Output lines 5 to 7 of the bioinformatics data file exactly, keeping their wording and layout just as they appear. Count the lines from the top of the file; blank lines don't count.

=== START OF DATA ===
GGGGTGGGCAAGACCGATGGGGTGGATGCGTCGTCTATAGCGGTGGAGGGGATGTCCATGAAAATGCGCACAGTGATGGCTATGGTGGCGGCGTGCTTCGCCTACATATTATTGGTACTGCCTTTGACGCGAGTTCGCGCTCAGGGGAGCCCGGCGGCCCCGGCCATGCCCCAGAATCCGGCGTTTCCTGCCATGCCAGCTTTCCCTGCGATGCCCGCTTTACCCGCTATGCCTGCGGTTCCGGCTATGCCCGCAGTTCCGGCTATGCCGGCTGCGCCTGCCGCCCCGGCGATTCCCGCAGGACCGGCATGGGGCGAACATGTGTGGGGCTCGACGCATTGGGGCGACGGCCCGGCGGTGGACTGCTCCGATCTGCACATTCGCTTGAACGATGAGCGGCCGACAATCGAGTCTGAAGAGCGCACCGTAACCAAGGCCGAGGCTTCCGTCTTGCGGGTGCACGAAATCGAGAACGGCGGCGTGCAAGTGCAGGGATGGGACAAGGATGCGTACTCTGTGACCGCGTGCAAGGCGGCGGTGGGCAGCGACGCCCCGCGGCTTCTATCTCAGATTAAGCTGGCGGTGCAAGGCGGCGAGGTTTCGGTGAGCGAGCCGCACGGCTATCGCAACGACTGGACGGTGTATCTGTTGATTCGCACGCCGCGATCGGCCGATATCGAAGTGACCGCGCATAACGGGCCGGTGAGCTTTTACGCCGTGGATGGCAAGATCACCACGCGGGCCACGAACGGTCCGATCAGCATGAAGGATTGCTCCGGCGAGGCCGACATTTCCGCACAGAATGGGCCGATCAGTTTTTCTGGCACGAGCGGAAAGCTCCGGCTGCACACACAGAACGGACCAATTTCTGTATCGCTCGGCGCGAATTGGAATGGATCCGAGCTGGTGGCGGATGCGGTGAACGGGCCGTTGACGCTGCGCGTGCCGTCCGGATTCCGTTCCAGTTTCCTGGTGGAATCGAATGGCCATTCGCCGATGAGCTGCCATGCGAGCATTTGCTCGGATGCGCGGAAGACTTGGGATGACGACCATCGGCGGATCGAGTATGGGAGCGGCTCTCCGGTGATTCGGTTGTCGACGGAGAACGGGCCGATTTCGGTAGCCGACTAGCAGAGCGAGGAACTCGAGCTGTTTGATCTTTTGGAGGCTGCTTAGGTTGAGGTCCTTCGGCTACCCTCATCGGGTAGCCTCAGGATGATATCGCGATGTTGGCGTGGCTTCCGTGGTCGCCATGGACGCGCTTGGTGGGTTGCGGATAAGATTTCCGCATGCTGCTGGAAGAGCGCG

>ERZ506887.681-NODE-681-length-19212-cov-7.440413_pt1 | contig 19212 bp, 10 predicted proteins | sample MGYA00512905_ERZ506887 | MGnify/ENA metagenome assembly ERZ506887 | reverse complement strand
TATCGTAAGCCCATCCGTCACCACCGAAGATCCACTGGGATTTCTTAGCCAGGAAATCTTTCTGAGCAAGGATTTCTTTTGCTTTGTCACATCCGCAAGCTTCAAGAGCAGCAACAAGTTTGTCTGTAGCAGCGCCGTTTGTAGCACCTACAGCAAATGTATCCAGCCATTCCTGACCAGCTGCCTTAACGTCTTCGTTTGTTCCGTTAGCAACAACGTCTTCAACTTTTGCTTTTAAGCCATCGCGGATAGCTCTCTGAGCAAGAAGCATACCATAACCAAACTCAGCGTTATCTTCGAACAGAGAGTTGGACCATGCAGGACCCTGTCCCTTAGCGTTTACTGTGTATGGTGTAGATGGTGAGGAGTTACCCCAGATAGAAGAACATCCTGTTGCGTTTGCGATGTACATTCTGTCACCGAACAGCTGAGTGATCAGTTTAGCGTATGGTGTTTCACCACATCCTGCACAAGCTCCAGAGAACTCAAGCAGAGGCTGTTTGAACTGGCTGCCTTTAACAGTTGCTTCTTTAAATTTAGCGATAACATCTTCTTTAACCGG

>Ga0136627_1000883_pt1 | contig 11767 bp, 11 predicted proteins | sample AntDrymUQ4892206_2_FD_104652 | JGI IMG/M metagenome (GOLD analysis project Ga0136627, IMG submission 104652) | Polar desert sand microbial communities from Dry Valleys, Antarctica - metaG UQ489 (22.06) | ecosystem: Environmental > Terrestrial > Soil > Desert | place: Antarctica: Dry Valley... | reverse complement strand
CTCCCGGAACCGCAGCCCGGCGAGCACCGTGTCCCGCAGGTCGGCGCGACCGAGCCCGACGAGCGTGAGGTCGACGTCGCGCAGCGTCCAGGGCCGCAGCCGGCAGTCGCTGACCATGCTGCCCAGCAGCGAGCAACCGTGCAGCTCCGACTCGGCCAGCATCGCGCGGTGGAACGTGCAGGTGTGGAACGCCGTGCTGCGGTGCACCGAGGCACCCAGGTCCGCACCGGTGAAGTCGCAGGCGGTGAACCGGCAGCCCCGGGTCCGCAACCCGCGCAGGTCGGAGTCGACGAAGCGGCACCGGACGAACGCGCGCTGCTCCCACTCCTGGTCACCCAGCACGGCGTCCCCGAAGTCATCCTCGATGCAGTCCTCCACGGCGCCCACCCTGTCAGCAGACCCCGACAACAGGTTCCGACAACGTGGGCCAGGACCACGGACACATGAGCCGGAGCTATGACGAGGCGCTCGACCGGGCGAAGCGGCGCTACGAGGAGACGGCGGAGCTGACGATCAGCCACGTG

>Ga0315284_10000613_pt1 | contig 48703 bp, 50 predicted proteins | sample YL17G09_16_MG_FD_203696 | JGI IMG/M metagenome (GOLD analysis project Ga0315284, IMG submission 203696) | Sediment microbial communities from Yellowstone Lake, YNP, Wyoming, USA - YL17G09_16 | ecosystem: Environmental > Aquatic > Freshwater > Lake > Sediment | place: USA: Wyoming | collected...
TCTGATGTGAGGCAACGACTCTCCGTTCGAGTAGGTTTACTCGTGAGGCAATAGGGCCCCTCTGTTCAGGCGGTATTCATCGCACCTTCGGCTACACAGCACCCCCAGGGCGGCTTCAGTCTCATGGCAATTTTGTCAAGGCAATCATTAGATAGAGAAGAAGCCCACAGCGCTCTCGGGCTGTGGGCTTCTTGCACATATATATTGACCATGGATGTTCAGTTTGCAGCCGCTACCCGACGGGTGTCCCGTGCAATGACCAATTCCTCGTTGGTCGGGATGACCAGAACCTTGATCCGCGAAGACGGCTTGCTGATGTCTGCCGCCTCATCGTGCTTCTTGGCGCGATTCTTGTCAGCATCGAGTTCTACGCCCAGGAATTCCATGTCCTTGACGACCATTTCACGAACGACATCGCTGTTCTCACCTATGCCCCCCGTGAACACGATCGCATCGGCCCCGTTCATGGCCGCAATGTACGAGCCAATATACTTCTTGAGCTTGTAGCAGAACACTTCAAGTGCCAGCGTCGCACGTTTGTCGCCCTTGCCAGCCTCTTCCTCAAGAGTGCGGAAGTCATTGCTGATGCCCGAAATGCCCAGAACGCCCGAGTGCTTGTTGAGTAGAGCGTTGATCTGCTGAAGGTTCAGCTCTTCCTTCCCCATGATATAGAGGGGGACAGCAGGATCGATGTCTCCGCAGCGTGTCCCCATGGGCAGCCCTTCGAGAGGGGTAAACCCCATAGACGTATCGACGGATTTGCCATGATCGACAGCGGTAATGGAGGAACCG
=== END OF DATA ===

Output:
CTCCCGGAACCGCAGCCCGGCGAGCACCGTGTCCCGCAGGTCGGCGCGACCGAGCCCGACGAGCGTGAGGTCGACGTCGCGCAGCGTCCAGGGCCGCAGCCGGCAGTCGCTGACCATGCTGCCCAGCAGCGAGCAACCGTGCAGCTCCGACTCGGCCAGCATCGCGCGGTGGAACGTGCAGGTGTGGAACGCCGTGCTGCGGTGCACCGAGGCACCCAGGTCCGCACCGGTGAAGTCGCAGGCGGTGAACCGGCAGCCCCGGGTCCGCAACCCGCGCAGGTCGGAGTCGACGAAGCGGCACCGGACGAACGCGCGCTGCTCCCACTCCTGGTCACCCAGCACGGCGTCCCCGAAGTCATCCTCGATGCAGTCCTCCACGGCGCCCACCCTGTCAGCAGACCCCGACAACAGGTTCCGACAACGTGGGCCAGGACCACGGACACATGAGCCGGAGCTATGACGAGGCGCTCGACCGGGCGAAGCGGCGCTACGAGGAGACGGCGGAGCTGACGATCAGCCACGTG

>Ga0315284_10000613_pt1 | contig 48703 bp, 50 predicted proteins | sample YL17G09_16_MG_FD_203696 | JGI IMG/M metagenome (GOLD analysis project Ga0315284, IMG submission 203696) | Sediment microbial communities from Yellowstone Lake, YNP, Wyoming, USA - YL17G09_16 | ecosystem: Environmental > Aquatic > Freshwater > Lake > Sediment | place: USA: Wyoming | collected...
TCTGATGTGAGGCAACGACTCTCCGTTCGAGTAGGTTTACTCGTGAGGCAATAGGGCCCCTCTGTTCAGGCGGTATTCATCGCACCTTCGGCTACACAGCACCCCCAGGGCGGCTTCAGTCTCATGGCAATTTTGTCAAGGCAATCATTAGATAGAGAAGAAGCCCACAGCGCTCTCGGGCTGTGGGCTTCTTGCACATATATATTGACCATGGATGTTCAGTTTGCAGCCGCTACCCGACGGGTGTCCCGTGCAATGACCAATTCCTCGTTGGTCGGGATGACCAGAACCTTGATCCGCGAAGACGGCTTGCTGATGTCTGCCGCCTCATCGTGCTTCTTGGCGCGATTCTTGTCAGCATCGAGTTCTACGCCCAGGAATTCCATGTCCTTGACGACCATTTCACGAACGACATCGCTGTTCTCACCTATGCCCCCCGTGAACACGATCGCATCGGCCCCGTTCATGGCCGCAATGTACGAGCCAATATACTTCTTGAGCTTGTAGCAGAACACTTCAAGTGCCAGCGTCGCACGTTTGTCGCCCTTGCCAGCCTCTTCCTCAAGAGTGCGGAAGTCATTGCTGATGCCCGAAATGCCCAGAACGCCCGAGTGCTTGTTGAGTAGAGCGTTGATCTGCTGAAGGTTCAGCTCTTCCTTCCCCATGATATAGAGGGGGACAGCAGGATCGATGTCTCCGCAGCGTGTCCCCATGGGCAGCCCTTCGAGAGGGGTAAACCCCATAGACGTATCGACGGATTTGCCATGATCGACAGCGGTAATGGAGGAACCG